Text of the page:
Keeping the Lickity Split Spirit Alive

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With the Lickity Split team in their hearts, you can count on the legions of DCB faithful to carry the candle in honor of their friends, Brad and Connie Kloepfer and Paul Selberg. Photo courtesy Kenny Gonzalez

Somewhere between Needles, Calif., and Searchlight, Nev., on my return drive from Lake Havasu City, Ariz., to the McCarran International Airport in Las Vegas on Saturday it occurred to me that even though I won’t get the chance to see my friends Brad and Connie Kloepfer at any of the summer events where I was expecting to hang out with them, we—myself, fellow media outlets, event organizers and the DCB Performance Boats team (and its supportive family)—can make sure that Brad, Connie and their friend, Paul Selberg, all of whom died following an accident on Lake Havasu in late April, are never forgotten.

Following Saturday’s emotional and uplifting service for the Kloepfers at Calvary Baptist Church, as well as the hour or so I spent at the reception at the Nautical Beachfront Resort before leaving to catch my flight, I’m fairly certain their family members and friends will make sure that never happens. It was apparent among the different people who took to the church stage to talk about their dad, sister, mom, friend, co-worker, etc., that the Kloepfers were surrounded by a strong network of incredible people.

And as someone who got to know Brad and Connie through covering the Lickity Split DCB M35 Widebody catamaran powered by twin Mercury Racing 1350 engines extensively on speedonthewater.com, that makes complete sense to me. They were extremely welcoming people—almost Midwestern-like even though they were from California—and I was honored when Brad’s sister, Kim, asked me to speak at the service Saturday.

I’m a way better writer than a public speaker so I respectfully told Kim she could find someone better than me. She insisted, so I graciously agreed to get up in front of the group, not knowing that it was at a church with a full sound system, video monitors, production area, and yeah I’m guessing close to 300 people. Besides my high school graduation, I don’t think I’ve addressed a larger crowd.

The Lickity Split SportChassis was on display at the service for Brad and Connie Kloepfer on Saturday. Photo by Jason Johnson

The nerves were rattling, no doubt, but I got through my couple-minute speech and closed it with a story about Brad and how he did one of the coolest things ever for speedonthewater.com. I knew I wasn’t anywhere near as close to Brad and Connie as pretty much everyone in the building, which included at least 50 representatives from the DCB extended family, so I figured I should share something personal about Brad that everyone else could relate to—so I did.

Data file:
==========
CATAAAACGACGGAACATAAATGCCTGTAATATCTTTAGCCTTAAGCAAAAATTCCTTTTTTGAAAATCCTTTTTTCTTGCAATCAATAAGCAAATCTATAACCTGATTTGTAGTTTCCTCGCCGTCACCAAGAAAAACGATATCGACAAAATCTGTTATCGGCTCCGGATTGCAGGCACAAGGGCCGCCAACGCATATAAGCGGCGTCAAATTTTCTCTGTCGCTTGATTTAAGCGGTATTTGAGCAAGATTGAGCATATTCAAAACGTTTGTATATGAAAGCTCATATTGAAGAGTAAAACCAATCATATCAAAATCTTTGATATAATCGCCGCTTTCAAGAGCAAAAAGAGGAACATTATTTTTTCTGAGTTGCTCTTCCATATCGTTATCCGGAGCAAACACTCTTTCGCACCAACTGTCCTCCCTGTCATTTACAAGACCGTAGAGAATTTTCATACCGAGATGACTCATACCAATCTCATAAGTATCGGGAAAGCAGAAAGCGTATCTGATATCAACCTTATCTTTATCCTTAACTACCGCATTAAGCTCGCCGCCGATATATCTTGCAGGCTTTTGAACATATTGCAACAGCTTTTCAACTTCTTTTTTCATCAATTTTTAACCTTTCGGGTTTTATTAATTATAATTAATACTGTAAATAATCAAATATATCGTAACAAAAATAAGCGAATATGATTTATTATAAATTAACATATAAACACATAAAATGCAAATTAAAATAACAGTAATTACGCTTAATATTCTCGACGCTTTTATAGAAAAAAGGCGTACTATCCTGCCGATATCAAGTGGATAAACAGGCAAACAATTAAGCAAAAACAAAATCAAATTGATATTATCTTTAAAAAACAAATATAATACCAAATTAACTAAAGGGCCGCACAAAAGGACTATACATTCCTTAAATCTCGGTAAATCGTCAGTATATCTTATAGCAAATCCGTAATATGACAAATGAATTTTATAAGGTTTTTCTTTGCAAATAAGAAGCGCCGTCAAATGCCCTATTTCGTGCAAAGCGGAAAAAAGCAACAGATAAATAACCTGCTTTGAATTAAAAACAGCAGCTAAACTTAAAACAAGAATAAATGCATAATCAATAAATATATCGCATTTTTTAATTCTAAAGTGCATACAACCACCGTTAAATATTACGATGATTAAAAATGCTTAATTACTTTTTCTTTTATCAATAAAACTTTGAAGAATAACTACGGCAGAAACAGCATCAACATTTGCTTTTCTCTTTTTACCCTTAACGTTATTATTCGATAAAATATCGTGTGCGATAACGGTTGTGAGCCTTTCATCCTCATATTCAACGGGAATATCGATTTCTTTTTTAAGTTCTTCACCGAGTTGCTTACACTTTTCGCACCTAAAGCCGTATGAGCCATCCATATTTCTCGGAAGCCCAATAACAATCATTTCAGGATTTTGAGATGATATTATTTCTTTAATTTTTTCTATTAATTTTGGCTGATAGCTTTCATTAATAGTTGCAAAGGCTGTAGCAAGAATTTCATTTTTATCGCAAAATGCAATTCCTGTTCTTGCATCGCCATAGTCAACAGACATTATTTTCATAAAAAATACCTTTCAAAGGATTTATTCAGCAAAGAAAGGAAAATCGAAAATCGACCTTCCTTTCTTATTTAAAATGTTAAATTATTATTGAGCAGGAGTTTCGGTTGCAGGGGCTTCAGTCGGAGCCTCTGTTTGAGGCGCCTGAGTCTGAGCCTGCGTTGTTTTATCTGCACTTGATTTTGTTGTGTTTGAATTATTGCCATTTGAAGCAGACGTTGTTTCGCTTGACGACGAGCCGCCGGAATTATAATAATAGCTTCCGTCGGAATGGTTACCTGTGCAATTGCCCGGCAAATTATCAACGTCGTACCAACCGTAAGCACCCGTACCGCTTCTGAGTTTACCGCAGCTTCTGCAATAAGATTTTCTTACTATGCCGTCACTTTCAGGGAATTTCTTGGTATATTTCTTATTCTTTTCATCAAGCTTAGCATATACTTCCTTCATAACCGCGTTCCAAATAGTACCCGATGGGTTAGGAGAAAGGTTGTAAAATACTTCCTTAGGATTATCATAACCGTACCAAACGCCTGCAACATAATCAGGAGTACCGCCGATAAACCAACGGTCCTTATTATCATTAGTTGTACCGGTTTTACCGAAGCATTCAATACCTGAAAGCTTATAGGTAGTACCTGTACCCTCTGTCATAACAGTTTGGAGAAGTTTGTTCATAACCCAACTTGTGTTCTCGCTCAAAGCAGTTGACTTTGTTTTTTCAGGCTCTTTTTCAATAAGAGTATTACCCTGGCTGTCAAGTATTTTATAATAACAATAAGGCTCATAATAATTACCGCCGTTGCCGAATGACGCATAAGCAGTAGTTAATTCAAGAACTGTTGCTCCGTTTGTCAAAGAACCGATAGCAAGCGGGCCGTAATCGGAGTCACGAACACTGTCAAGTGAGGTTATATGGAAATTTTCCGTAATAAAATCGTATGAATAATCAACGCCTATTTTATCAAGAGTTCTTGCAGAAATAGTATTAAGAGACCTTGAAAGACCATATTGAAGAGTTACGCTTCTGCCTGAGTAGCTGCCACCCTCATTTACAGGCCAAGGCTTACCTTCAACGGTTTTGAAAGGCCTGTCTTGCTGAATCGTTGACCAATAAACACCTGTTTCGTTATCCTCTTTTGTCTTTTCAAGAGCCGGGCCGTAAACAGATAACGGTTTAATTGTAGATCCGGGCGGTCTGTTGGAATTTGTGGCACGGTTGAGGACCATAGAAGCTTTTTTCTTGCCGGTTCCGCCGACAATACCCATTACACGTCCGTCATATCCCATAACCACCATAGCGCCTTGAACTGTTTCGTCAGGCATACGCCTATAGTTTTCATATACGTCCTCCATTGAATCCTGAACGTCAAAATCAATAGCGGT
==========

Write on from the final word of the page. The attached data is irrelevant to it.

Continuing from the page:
I showed up in Havasu for the 2016 Desert Storm Poker Run and got to see the new Lickity Split tow rig before the annual Street Party. Brad told me to go check out the back and my jaw about hit the floor as the back door of the SportChassis he and the boat’s owner, J.P. O’Donoghue, recently picked up had a speedonthewater.com logo on it.

As I begin to tell him how awesome that is, he looks at me and says “That’s paint.” I responded, “You didn’t.” He said, “I told you we were going to do it.” He must have been able to see the disbelief on my face still because he said “Dude, that’s paint. That’s our way of thanking you for everything you guys did for us.”

That’s the kind of guy he was. And that’s exactly why the team at DCB is going to miss him so much. The dedicated dad, retired police officer/detective/secret service agent, and the ambassador of Lickity Split Racing was an amazing ally and asset.

Brad and Connie Kloepfer at the Big Cat Poker Run in Discovery Bay, Calif. Photo courtesy Mark Schouten

 

From the upcoming Lake Powell Spring Run to the Texas Outlaw Challenge, Lake of the Ozarks Shootout, Lake Cumberland Poker Run, Lake Powell Challenge and more, Jeff Johnston of DCB said the company, and likely some of its customers, are going to fly the Lickity Split banners at every event they attend. He expects to do some type of memorial as well at the annual DCB Regatta in September.

Although it hasn’t been easy to do, Johnston said focusing on work—and how much of it there is to get done—has been a good distraction for the team at DCB. There’s definitely a distracting amount of production happening right now at the El Cajon, Calif., facility. Boats currently in progress, all with twin Mercury Racing engines, include an M35 with 1550s, an M28 with Verado 400Rs, an M35 with 1100s, an M29 with Verado 400Rs and an M33R with Verado 400Rs.

In closing, I hope that Brad, Connie and Paul rest in peace for eternity, and I wish that the families affected by the tragedy continue to make sure that their family members’ legacies live on forever. I’m certain this community will do its part for Lickity Split.

 

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Former Powerboat editor Jason Johnson was an integral part of the magazine staff from 2005 through 2011, utilizing journalistic integrity and experience in and around performance boats to report on all aspects of the go-fast lifestyle. The award-winning writer resides in Southern California and is the executive editor and co-publisher of speedonthewater.com.

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